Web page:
You’re just a weak little man whose O.C. is way out of control here. When you takes walks with your wife does she have one of those kid leashes she makes you wear so you don’t run after cars or bite small kds? You’re seriously sick dude.

  37. sbl Says:

    By no longer being able to adjust price for those with pre-existing and possibly extremely expensive conditions, sometimes caused by lifestyle (e.g. obesity, inactivity, smoking or drinking or doing drugs heavily – of course they deny it so it’s not factored in), while pricing strictly on age, this will more heavily penalize anyone over 40 or especially 50 who’s super-healthy and does all the right things, has had no or few claims – strictly based on the statistical tables which the AMA uses and often misuses now. Nothing in this plan makes their insurance MORE affordable, to the contrary, especially if they’re a small business owner or individual. (surefire and other critics are right on that – even if they would likely criticize anything the Democrats cook up for partisan reasons.)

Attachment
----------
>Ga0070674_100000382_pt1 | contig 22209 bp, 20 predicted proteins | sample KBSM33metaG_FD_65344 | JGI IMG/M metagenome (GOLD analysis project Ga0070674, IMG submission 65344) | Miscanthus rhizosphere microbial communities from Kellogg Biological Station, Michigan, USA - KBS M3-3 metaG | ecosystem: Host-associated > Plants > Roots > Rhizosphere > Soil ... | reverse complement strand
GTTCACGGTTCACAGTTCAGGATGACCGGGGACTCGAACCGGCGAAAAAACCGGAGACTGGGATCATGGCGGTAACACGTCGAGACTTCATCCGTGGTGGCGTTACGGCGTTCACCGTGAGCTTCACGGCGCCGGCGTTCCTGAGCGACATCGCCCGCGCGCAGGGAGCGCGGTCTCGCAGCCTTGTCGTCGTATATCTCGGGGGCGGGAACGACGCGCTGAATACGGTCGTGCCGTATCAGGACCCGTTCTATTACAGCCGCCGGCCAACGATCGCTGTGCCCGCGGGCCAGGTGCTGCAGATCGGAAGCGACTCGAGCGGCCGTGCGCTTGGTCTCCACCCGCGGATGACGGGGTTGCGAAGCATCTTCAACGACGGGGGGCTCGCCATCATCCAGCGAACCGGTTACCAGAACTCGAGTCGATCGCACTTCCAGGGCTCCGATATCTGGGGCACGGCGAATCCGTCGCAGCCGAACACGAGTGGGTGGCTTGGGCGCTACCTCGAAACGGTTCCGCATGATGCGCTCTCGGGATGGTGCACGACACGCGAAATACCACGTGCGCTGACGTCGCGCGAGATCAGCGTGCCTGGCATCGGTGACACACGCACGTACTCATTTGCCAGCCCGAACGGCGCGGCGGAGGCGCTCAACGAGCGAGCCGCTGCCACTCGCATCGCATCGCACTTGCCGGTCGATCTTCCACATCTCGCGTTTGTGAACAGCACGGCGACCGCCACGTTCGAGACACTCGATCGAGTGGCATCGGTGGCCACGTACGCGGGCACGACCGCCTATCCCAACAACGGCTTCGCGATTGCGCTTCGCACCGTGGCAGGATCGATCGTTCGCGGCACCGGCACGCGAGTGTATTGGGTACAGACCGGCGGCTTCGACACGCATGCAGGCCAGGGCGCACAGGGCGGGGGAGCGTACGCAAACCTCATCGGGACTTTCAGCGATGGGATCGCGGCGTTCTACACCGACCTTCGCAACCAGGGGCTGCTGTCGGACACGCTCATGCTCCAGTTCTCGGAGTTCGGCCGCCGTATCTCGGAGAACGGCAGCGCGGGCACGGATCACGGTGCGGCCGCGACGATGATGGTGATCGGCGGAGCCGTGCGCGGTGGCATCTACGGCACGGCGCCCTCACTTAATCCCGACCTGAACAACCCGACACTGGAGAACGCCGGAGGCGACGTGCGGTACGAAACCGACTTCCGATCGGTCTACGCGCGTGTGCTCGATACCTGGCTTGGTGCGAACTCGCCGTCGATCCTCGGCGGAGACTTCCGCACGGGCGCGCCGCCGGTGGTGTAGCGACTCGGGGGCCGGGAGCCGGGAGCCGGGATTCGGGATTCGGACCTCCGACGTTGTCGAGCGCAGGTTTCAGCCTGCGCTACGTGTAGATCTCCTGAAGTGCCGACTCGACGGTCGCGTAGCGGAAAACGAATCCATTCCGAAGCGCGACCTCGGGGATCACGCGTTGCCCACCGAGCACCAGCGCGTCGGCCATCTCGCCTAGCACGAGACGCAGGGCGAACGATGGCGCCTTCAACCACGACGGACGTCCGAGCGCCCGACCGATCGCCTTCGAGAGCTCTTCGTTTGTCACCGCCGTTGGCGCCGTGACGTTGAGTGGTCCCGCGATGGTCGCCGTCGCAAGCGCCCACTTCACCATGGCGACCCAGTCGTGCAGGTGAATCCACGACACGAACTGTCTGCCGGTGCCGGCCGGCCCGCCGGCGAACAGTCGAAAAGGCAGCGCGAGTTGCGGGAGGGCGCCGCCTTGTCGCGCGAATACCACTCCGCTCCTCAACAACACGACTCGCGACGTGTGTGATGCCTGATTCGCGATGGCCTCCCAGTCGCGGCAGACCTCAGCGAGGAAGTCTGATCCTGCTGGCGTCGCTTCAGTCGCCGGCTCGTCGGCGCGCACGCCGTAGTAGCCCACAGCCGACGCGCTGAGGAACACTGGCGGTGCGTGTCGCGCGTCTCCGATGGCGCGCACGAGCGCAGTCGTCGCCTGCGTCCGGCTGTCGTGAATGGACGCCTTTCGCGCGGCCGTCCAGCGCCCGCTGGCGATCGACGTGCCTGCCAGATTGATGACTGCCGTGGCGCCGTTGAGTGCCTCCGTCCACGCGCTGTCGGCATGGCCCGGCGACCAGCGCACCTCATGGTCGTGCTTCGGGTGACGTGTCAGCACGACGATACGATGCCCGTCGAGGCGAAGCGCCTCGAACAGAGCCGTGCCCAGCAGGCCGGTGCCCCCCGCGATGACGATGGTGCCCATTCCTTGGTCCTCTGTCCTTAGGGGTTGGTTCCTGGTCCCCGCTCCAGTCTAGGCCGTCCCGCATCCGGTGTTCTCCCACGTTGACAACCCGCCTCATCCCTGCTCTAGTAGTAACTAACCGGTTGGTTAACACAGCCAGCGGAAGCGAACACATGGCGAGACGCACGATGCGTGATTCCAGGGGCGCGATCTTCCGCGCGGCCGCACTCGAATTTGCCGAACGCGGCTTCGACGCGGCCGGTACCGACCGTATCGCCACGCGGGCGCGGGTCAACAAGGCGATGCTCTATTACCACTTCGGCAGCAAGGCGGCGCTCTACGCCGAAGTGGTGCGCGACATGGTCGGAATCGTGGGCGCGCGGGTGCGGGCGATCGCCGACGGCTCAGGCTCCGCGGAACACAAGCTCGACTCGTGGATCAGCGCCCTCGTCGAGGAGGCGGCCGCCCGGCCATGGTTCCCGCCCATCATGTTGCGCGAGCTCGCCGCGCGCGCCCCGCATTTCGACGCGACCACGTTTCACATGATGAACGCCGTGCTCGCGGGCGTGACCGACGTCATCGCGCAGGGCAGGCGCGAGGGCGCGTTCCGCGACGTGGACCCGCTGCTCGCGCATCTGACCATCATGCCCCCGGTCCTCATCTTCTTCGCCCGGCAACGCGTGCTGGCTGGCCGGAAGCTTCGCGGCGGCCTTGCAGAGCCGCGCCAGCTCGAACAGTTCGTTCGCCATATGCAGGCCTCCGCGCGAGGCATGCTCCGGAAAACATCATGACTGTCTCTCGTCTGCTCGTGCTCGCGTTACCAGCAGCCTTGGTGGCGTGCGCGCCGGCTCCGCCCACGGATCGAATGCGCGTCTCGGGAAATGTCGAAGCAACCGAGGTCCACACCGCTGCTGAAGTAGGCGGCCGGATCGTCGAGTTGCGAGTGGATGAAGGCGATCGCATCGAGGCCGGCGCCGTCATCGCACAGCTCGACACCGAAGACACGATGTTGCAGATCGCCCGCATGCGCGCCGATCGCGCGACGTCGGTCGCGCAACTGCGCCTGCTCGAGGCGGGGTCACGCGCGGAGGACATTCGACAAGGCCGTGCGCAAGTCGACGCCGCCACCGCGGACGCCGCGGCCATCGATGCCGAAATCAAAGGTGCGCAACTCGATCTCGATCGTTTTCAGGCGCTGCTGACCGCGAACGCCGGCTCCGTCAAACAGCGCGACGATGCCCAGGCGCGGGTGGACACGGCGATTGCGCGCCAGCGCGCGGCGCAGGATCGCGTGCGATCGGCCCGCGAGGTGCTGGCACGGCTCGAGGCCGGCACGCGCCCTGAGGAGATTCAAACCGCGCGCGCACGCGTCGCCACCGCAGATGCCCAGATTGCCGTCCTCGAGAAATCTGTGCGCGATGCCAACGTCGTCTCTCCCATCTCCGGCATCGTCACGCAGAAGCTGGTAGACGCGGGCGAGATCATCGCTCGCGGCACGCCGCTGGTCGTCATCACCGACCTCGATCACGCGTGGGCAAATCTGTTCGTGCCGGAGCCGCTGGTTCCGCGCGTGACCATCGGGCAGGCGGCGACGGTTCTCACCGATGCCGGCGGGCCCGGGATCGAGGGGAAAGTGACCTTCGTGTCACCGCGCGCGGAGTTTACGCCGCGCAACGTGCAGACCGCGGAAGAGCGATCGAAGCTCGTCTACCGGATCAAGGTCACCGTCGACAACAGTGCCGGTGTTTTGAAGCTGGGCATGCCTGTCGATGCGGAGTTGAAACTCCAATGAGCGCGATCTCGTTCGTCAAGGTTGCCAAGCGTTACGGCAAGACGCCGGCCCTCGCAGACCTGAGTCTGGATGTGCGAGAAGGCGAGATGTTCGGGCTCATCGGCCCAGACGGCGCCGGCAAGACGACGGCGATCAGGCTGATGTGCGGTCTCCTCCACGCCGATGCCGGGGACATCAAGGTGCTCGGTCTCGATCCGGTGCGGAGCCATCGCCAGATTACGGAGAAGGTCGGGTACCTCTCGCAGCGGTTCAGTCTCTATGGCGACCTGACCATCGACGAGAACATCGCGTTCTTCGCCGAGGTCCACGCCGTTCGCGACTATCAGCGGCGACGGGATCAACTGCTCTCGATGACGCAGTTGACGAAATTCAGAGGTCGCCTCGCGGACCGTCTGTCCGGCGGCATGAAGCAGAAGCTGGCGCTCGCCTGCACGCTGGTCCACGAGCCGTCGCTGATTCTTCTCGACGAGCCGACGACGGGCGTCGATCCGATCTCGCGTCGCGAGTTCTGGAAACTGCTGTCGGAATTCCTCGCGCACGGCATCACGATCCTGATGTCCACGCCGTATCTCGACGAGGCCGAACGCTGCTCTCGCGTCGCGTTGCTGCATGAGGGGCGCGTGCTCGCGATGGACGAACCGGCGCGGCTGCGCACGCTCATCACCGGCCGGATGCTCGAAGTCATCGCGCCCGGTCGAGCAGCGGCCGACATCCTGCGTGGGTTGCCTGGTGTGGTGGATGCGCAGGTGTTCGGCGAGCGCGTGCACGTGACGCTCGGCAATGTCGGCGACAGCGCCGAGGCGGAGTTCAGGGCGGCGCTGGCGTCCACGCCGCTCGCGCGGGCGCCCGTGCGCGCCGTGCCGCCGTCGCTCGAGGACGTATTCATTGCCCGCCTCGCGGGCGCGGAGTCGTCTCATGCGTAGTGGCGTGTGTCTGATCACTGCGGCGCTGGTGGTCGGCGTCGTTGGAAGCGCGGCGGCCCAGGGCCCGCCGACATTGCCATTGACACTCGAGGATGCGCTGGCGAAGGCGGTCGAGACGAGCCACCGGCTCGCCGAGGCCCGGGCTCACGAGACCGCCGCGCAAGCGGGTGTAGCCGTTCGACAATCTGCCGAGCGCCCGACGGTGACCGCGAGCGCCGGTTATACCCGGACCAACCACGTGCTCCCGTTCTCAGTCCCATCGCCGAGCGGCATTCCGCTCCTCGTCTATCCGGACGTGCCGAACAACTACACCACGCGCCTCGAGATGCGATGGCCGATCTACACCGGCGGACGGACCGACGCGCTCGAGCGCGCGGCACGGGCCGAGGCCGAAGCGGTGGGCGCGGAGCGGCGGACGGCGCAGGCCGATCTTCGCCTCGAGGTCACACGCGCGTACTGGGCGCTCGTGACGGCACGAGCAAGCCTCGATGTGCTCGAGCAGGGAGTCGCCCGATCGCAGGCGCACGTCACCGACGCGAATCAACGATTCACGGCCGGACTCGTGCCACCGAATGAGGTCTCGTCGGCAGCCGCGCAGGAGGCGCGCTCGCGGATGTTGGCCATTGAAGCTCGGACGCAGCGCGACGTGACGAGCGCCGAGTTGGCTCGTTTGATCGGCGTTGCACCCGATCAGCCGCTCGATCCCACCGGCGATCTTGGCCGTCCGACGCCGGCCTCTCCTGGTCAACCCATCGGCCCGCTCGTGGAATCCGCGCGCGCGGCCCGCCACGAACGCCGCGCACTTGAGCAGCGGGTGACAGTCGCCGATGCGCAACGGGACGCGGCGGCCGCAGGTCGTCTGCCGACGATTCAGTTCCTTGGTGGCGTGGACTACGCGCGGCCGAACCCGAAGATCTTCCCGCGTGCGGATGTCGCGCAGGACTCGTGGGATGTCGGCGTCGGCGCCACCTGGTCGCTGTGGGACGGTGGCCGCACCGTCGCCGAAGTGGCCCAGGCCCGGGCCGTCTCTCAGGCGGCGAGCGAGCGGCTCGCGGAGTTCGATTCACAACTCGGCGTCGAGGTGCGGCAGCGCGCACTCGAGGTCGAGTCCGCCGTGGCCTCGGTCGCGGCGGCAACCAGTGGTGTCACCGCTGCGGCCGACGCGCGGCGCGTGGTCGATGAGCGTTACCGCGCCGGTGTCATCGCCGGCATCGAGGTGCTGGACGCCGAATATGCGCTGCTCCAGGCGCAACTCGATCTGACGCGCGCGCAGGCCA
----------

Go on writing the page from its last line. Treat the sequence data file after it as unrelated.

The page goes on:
While this purely blatant age discrimination is one of the most glaring oversights of this bill, even though the progressives touting it should know better. (Ironically, it’s the Republicans who are most worried about the negative impacts on older people, on top of this bill being paid for in part by stripping down MediCare even further – in Calif., as few as 1/5 to 1/3 of doctors depending on area accept it even as it is – partly out of an admitted unproductive, partisan ulterior motive to bring down “the thug from Chicago” as surefire calls him, but there is a solid kernel of truth to these concerns or they wouldn’t have gained such traction.) Also, no one has addressed the fact that if penalties for not buying insurance are tied to IRS records, those who don’t pay taxes – illegal workers – will be allowed to receive services without penalty. On the other hand, those of limited financial means who are struggling as independent contractors, will be required to pay at market rates, and/or face reduced MediCare coverage.